Fresh intelligence from Syria indicate that the body bags carrying the Shabeeha of Assad, Hezbollah and IRGC fighters, and regular army foot soldiers have become a major concern for the Assad regime. Eyes watching over the Sahel region speak of a conveyor belt of funerals in and around the main cities of Latakya and Tartous. Every village and every town on the Mediterranean coast has been affected.

There is only one side relaying the number of casualties on a daily basis in Syria to represent civilian and rebel casualties. Often, the regime keeps mum about the casualties it suffered in this destructive war. The real indicator of the impact of death on the living comes from people watching funerals, talking to bereaved families and their neighbors in the region where funeral processions are recorded and where multiple daily visits of condolences become a routine. Lately, the collective dissenting murmurs of the inhabitants of the Sahel region have become a contributing factor to puncturing ear drums because of how loud they have become. Death has become an unacceptable choice. This intelligence is priceless in terms of understanding the pressure the regime is under.

Simultaneously, we are hearing similar stories of many organized funerals in the Dahyieh region south of Beirut where Hezbollah stands the strongest.

This knowledge confirms one major change in our society today: The fear Syrians felt towards the Assad regime has been reversed. It’s Assad and his men who are fearful today.

In Damascus, some 75% of the streets on the west side have been walled off with either sandbags or concrete walls to prevent suicide car bombs and other attacks. People living in Damascus speak of seeing the fear they once experienced in the eyes of the soldiers manning checkpoints or kneeling behind the protective walls waiting for the next attack. The funny thing about fear is that it can be seen, smelled, sensed, and heard (Basis for Natural Selection maybe). All of Damascus reeks of fear today.

Those civilians who vowed to die fighting for Assad, often seen protesting in Damascus large Squares chanting his name, may be having second thoughts as their bravado turns into pragmatism once they hear the cannons blasting and the voices of their mothers begging them to resign their governmental posts, flee to Canada or California to join an immigrant next of kin, or simply come home to the Sahel, or even Lebanon where they can hide easily until Assad is killed. If I had to make a guess, the least mentioned word in cellular conversations in Syria today is the word “Assad” but the most widely used ones are code words for his name. To me, this is not fear from Assad, but rather fear from exposing their plans to others who support Assad. Assad supporters don’t want to die, but they want the guy next to them to continue fighting.

That is the best signal we have yet Assad is doomed, within days probably.

Such behavior on the part of those civilians who vowed fighting for Assad develops when death becomes nearer and nearer. They rely on three comfort zones to maintain control of their emotions.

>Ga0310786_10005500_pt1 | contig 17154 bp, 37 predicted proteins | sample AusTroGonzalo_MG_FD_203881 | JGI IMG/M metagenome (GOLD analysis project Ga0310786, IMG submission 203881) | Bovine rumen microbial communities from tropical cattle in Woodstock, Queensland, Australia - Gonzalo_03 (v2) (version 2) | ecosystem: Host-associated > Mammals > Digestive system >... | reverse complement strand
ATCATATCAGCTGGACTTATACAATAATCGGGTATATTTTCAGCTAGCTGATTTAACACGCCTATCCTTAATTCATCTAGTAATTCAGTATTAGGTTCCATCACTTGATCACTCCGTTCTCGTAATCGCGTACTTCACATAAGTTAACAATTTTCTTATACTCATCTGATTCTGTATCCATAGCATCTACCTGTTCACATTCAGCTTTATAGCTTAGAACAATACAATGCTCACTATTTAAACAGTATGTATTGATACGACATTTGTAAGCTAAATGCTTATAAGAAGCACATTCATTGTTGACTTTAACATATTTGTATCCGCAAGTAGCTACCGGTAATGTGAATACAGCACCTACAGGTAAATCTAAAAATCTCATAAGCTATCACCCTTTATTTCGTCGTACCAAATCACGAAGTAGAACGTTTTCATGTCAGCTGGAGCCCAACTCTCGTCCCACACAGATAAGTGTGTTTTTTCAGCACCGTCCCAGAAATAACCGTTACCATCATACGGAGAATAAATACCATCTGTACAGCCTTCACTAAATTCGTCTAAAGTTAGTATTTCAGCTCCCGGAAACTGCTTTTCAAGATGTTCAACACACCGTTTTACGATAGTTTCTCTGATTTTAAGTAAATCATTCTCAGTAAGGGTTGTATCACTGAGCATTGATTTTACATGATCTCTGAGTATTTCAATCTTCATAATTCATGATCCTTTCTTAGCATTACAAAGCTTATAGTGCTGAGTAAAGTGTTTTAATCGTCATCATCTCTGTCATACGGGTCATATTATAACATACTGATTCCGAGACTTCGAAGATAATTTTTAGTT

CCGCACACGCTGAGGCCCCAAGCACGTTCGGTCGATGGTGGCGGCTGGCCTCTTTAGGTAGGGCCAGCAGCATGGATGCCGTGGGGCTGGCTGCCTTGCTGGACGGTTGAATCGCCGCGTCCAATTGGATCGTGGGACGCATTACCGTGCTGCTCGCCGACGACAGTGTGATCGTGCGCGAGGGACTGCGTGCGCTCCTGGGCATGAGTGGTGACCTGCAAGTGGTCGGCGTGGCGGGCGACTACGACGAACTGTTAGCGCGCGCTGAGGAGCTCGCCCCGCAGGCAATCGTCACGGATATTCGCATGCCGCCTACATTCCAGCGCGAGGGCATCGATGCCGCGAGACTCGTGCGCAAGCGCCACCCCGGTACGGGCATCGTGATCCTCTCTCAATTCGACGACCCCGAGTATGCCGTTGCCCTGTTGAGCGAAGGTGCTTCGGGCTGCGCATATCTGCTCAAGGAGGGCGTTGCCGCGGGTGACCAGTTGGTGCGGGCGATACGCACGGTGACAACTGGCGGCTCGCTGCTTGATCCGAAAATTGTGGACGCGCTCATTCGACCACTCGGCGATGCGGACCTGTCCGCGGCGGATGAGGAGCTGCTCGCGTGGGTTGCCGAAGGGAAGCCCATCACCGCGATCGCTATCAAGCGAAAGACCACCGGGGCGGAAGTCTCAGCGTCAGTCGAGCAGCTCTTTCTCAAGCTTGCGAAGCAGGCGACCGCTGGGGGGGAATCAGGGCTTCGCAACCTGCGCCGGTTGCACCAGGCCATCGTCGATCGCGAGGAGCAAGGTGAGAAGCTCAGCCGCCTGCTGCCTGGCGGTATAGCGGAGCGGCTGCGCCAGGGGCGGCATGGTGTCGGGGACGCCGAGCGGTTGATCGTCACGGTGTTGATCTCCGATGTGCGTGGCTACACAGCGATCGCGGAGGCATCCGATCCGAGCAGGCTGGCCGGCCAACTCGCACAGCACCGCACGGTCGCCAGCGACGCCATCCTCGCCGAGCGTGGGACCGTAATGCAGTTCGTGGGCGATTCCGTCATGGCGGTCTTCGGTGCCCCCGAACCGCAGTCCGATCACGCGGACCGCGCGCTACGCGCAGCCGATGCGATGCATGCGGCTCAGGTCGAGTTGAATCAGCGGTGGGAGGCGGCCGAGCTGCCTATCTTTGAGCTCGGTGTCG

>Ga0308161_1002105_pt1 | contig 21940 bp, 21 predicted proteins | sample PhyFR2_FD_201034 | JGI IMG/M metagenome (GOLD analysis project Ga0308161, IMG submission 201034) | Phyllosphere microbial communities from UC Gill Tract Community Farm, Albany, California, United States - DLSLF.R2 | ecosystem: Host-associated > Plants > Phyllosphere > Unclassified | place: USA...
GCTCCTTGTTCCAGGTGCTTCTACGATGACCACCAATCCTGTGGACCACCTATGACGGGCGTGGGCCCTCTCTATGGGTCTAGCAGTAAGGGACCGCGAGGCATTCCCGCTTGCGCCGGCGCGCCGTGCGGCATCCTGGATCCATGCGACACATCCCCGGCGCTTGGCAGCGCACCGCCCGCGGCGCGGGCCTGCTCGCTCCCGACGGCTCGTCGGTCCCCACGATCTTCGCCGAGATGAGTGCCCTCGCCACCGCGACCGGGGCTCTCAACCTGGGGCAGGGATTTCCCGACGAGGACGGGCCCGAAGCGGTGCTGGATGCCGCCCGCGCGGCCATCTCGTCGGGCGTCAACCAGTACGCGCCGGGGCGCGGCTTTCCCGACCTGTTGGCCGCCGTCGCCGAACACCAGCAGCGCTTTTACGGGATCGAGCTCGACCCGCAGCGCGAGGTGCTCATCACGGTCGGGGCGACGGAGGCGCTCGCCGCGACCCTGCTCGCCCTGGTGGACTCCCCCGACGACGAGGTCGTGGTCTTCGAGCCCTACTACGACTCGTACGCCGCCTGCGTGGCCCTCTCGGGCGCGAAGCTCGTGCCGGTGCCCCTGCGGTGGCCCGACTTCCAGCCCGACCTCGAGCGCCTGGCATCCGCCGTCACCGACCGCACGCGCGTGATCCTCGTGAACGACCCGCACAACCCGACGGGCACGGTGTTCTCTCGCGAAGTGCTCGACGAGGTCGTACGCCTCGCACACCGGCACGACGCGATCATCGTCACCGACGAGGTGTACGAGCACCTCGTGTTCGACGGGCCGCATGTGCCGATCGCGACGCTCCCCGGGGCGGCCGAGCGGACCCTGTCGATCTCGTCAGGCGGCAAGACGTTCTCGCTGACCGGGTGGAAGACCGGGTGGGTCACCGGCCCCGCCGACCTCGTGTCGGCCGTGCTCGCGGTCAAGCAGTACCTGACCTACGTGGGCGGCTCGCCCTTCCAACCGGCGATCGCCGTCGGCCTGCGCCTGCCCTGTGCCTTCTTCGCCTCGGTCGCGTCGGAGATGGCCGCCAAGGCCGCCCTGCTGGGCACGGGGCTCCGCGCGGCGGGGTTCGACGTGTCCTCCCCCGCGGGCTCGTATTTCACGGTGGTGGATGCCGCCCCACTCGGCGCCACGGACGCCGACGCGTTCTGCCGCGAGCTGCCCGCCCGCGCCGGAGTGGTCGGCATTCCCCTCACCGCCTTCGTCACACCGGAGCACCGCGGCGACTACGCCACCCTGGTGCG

One is Assad telling them everything is under control and that winning is within sight. However, don’t expect Assad to make another TV or public appearance to calm his supporters and to inject them with courage and hope. He has visited this well too often in the past and it is dry by now. His last public appearance was on August 19 to celebrate the beginning of Eid el-Fitr after he killed 5,000 Syrians during the month of Ramadan.

Two is when knowing the Shabeeha, the 4th Army, and the Republican Guard are still able to hold the lines of battle far from their daily routines. Such is no longer the case when Assad is bombing Damascus every day now.

Three are the familiar indicators their minds register subliminally such as the sudden disappearance of all the black Peugeot 604 Break usually carrying security men roaming the streets, or the black-curtained luxury cars security officials ride to work and which suddenly vanished in thin air. Most security men today ride old beaten-up cars hoping not to attract too much attention. That kind of fear affects the civilian population relying on those security men for their own security.

In all this mess, Syrians do not know what has happened to Assad‘s immediate family. I am particularly interested in knowing where Anissa Makhlouf is (Assad‘s mother). As the matriarch of the family, her voice matters when it comes to what should happen, especially when Assad is under duress relying on a one legged brother Maher, the memories of his now uselessly dead brother-in-law, a wife circling online shopping websites to escape reality, a sister who scampered to Dubai, and maternal uncles or cousins ill-equipped to deal with grave disasters.

If his mother is not standing by his side, Assad is as good as a dead man.

Follow me on Twitter: @SyrianReform

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